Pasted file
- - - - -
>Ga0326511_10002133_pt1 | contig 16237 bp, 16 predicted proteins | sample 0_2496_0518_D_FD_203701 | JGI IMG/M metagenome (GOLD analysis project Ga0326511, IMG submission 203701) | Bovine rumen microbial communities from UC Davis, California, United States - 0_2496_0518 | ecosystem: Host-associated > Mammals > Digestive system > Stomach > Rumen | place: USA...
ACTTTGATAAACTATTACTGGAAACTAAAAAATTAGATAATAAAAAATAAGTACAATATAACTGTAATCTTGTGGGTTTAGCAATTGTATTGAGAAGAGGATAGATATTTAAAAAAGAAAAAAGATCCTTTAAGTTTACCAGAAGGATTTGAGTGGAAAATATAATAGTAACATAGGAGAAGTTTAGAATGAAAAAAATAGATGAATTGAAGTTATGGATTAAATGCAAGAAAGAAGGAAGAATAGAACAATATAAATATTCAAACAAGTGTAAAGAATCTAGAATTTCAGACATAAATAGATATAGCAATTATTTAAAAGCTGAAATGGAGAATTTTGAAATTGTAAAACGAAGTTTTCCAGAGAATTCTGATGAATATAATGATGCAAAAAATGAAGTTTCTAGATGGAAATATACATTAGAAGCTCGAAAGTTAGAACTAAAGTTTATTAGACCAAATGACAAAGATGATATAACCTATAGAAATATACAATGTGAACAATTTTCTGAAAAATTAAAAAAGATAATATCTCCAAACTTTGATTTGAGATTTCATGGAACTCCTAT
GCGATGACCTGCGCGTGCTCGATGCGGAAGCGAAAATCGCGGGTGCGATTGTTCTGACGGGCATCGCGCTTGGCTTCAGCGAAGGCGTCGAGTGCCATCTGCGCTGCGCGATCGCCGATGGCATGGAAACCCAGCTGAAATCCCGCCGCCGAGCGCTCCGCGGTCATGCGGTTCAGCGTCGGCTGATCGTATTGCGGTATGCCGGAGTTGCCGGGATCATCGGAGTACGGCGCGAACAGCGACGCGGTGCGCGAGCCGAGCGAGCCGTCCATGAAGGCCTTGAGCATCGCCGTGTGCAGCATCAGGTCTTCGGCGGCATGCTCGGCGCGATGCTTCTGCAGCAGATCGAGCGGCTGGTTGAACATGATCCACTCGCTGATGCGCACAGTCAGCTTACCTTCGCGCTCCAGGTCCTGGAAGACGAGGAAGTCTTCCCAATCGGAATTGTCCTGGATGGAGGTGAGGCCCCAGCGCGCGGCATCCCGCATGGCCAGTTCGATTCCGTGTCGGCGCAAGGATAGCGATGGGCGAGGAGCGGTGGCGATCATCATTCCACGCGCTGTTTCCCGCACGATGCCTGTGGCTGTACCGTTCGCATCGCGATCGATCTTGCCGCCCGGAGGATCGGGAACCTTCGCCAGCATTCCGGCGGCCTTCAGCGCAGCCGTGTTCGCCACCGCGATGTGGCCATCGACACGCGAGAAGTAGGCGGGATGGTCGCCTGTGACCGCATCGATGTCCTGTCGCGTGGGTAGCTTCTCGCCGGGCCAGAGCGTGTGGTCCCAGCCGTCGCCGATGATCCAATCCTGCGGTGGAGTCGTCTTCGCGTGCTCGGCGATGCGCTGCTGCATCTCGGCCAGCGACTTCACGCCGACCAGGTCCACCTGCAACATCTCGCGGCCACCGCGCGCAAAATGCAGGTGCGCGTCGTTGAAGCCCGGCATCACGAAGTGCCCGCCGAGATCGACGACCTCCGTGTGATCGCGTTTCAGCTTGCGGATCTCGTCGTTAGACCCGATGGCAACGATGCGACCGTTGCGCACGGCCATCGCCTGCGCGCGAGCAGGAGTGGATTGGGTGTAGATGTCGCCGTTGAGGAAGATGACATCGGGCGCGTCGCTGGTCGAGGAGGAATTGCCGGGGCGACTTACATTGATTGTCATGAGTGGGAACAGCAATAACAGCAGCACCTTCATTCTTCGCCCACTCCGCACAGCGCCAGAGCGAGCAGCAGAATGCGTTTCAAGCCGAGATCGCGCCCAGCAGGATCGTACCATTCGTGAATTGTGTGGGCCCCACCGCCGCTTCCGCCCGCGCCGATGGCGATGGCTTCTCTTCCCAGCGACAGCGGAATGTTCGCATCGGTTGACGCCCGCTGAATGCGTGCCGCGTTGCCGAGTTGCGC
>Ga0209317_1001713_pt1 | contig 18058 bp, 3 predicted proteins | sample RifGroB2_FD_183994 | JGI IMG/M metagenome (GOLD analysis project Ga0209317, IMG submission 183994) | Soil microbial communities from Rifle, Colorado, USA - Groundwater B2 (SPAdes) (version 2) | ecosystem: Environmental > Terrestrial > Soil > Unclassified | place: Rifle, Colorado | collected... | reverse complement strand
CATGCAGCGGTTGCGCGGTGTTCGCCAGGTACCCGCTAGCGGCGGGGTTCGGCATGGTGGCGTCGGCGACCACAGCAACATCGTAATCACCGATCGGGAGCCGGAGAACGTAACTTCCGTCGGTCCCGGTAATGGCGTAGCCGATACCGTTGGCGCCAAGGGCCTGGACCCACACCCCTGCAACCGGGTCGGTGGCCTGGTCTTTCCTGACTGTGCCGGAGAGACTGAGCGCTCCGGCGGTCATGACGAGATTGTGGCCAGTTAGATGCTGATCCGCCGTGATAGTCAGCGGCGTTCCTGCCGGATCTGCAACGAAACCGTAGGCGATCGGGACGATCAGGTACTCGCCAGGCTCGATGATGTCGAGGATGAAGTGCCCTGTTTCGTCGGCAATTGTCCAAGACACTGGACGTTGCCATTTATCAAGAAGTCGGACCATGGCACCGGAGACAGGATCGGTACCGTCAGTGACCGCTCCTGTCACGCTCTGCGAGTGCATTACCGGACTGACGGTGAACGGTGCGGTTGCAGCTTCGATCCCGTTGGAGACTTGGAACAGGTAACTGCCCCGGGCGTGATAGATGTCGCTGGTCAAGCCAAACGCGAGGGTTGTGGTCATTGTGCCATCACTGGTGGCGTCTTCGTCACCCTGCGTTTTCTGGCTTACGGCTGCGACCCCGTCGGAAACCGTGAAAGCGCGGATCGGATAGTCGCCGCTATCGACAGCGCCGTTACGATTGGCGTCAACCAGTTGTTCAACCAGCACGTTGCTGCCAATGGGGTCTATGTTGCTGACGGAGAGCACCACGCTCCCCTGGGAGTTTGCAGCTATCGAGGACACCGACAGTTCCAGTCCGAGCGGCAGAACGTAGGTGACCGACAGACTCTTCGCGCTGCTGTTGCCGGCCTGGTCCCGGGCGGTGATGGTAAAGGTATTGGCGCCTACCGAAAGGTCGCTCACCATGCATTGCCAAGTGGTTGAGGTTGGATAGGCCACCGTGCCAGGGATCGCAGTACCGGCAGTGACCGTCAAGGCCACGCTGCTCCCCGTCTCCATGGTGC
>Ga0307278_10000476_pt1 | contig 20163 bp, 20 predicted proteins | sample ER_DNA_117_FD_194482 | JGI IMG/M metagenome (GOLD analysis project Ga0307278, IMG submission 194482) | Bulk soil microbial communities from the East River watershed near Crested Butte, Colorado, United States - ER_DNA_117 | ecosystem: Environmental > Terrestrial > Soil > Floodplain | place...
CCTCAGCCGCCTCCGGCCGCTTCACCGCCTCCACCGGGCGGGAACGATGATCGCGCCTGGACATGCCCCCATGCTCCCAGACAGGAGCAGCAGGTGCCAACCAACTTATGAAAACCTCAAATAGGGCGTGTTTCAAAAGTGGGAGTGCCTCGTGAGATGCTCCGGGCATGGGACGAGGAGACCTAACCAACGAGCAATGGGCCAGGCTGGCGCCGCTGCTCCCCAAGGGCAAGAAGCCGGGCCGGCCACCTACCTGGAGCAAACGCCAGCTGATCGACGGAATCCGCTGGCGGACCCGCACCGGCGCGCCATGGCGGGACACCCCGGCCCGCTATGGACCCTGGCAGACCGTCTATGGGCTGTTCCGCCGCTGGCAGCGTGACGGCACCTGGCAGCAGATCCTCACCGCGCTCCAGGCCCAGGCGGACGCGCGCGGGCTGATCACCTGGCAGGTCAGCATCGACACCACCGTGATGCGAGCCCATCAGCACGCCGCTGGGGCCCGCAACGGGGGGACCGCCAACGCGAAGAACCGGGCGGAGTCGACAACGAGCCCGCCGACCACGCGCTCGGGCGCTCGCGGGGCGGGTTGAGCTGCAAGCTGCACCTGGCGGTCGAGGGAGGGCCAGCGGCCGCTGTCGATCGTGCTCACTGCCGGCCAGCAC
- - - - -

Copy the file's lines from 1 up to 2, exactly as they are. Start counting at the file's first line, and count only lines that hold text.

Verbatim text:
>Ga0326511_10002133_pt1 | contig 16237 bp, 16 predicted proteins | sample 0_2496_0518_D_FD_203701 | JGI IMG/M metagenome (GOLD analysis project Ga0326511, IMG submission 203701) | Bovine rumen microbial communities from UC Davis, California, United States - 0_2496_0518 | ecosystem: Host-associated > Mammals > Digestive system > Stomach > Rumen | place: USA...
ACTTTGATAAACTATTACTGGAAACTAAAAAATTAGATAATAAAAAATAAGTACAATATAACTGTAATCTTGTGGGTTTAGCAATTGTATTGAGAAGAGGATAGATATTTAAAAAAGAAAAAAGATCCTTTAAGTTTACCAGAAGGATTTGAGTGGAAAATATAATAGTAACATAGGAGAAGTTTAGAATGAAAAAAATAGATGAATTGAAGTTATGGATTAAATGCAAGAAAGAAGGAAGAATAGAACAATATAAATATTCAAACAAGTGTAAAGAATCTAGAATTTCAGACATAAATAGATATAGCAATTATTTAAAAGCTGAAATGGAGAATTTTGAAATTGTAAAACGAAGTTTTCCAGAGAATTCTGATGAATATAATGATGCAAAAAATGAAGTTTCTAGATGGAAATATACATTAGAAGCTCGAAAGTTAGAACTAAAGTTTATTAGACCAAATGACAAAGATGATATAACCTATAGAAATATACAATGTGAACAATTTTCTGAAAAATTAAAAAAGATAATATCTCCAAACTTTGATTTGAGATTTCATGGAACTCCTAT